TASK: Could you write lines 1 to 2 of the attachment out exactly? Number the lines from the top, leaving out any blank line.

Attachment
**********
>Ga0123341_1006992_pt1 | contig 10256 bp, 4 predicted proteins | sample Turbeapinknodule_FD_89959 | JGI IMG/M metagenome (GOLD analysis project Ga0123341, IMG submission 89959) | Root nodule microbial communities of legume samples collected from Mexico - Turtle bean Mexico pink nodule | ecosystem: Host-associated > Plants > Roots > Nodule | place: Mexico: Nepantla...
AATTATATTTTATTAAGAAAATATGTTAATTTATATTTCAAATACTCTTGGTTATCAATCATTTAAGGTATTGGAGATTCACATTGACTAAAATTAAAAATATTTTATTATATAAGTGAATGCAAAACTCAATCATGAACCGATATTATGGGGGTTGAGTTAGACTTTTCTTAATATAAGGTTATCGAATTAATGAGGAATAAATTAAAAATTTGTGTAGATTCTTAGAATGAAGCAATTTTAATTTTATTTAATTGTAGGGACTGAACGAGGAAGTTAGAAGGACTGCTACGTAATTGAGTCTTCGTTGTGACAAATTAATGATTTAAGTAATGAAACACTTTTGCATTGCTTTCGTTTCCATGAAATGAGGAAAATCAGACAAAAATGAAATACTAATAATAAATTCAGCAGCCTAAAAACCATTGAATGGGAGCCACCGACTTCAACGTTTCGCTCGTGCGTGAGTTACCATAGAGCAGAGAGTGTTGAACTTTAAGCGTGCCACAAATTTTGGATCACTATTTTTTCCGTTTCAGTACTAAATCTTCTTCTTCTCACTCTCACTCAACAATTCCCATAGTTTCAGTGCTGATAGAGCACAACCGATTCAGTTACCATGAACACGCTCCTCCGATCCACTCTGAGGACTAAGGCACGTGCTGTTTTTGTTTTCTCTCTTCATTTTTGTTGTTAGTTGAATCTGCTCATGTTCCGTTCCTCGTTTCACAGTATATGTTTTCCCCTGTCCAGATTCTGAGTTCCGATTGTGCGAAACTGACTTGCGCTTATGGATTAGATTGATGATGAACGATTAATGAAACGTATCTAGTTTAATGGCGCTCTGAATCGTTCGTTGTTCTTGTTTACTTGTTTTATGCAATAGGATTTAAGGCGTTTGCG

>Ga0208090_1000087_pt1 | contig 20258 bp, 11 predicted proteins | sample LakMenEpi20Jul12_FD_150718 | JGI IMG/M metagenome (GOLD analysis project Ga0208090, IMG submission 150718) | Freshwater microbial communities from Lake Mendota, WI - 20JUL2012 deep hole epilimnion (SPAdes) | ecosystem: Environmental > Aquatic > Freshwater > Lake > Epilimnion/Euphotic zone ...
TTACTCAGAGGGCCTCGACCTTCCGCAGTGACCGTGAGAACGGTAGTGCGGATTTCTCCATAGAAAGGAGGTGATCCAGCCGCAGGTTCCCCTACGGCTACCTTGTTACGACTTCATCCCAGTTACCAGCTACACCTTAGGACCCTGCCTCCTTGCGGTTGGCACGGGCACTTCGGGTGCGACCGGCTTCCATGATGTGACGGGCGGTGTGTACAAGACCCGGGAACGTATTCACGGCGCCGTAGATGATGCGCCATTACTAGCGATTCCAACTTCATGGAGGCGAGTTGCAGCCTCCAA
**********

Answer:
>Ga0123341_1006992_pt1 | contig 10256 bp, 4 predicted proteins | sample Turbeapinknodule_FD_89959 | JGI IMG/M metagenome (GOLD analysis project Ga0123341, IMG submission 89959) | Root nodule microbial communities of legume samples collected from Mexico - Turtle bean Mexico pink nodule | ecosystem: Host-associated > Plants > Roots > Nodule | place: Mexico: Nepantla...
AATTATATTTTATTAAGAAAATATGTTAATTTATATTTCAAATACTCTTGGTTATCAATCATTTAAGGTATTGGAGATTCACATTGACTAAAATTAAAAATATTTTATTATATAAGTGAATGCAAAACTCAATCATGAACCGATATTATGGGGGTTGAGTTAGACTTTTCTTAATATAAGGTTATCGAATTAATGAGGAATAAATTAAAAATTTGTGTAGATTCTTAGAATGAAGCAATTTTAATTTTATTTAATTGTAGGGACTGAACGAGGAAGTTAGAAGGACTGCTACGTAATTGAGTCTTCGTTGTGACAAATTAATGATTTAAGTAATGAAACACTTTTGCATTGCTTTCGTTTCCATGAAATGAGGAAAATCAGACAAAAATGAAATACTAATAATAAATTCAGCAGCCTAAAAACCATTGAATGGGAGCCACCGACTTCAACGTTTCGCTCGTGCGTGAGTTACCATAGAGCAGAGAGTGTTGAACTTTAAGCGTGCCACAAATTTTGGATCACTATTTTTTCCGTTTCAGTACTAAATCTTCTTCTTCTCACTCTCACTCAACAATTCCCATAGTTTCAGTGCTGATAGAGCACAACCGATTCAGTTACCATGAACACGCTCCTCCGATCCACTCTGAGGACTAAGGCACGTGCTGTTTTTGTTTTCTCTCTTCATTTTTGTTGTTAGTTGAATCTGCTCATGTTCCGTTCCTCGTTTCACAGTATATGTTTTCCCCTGTCCAGATTCTGAGTTCCGATTGTGCGAAACTGACTTGCGCTTATGGATTAGATTGATGATGAACGATTAATGAAACGTATCTAGTTTAATGGCGCTCTGAATCGTTCGTTGTTCTTGTTTACTTGTTTTATGCAATAGGATTTAAGGCGTTTGCG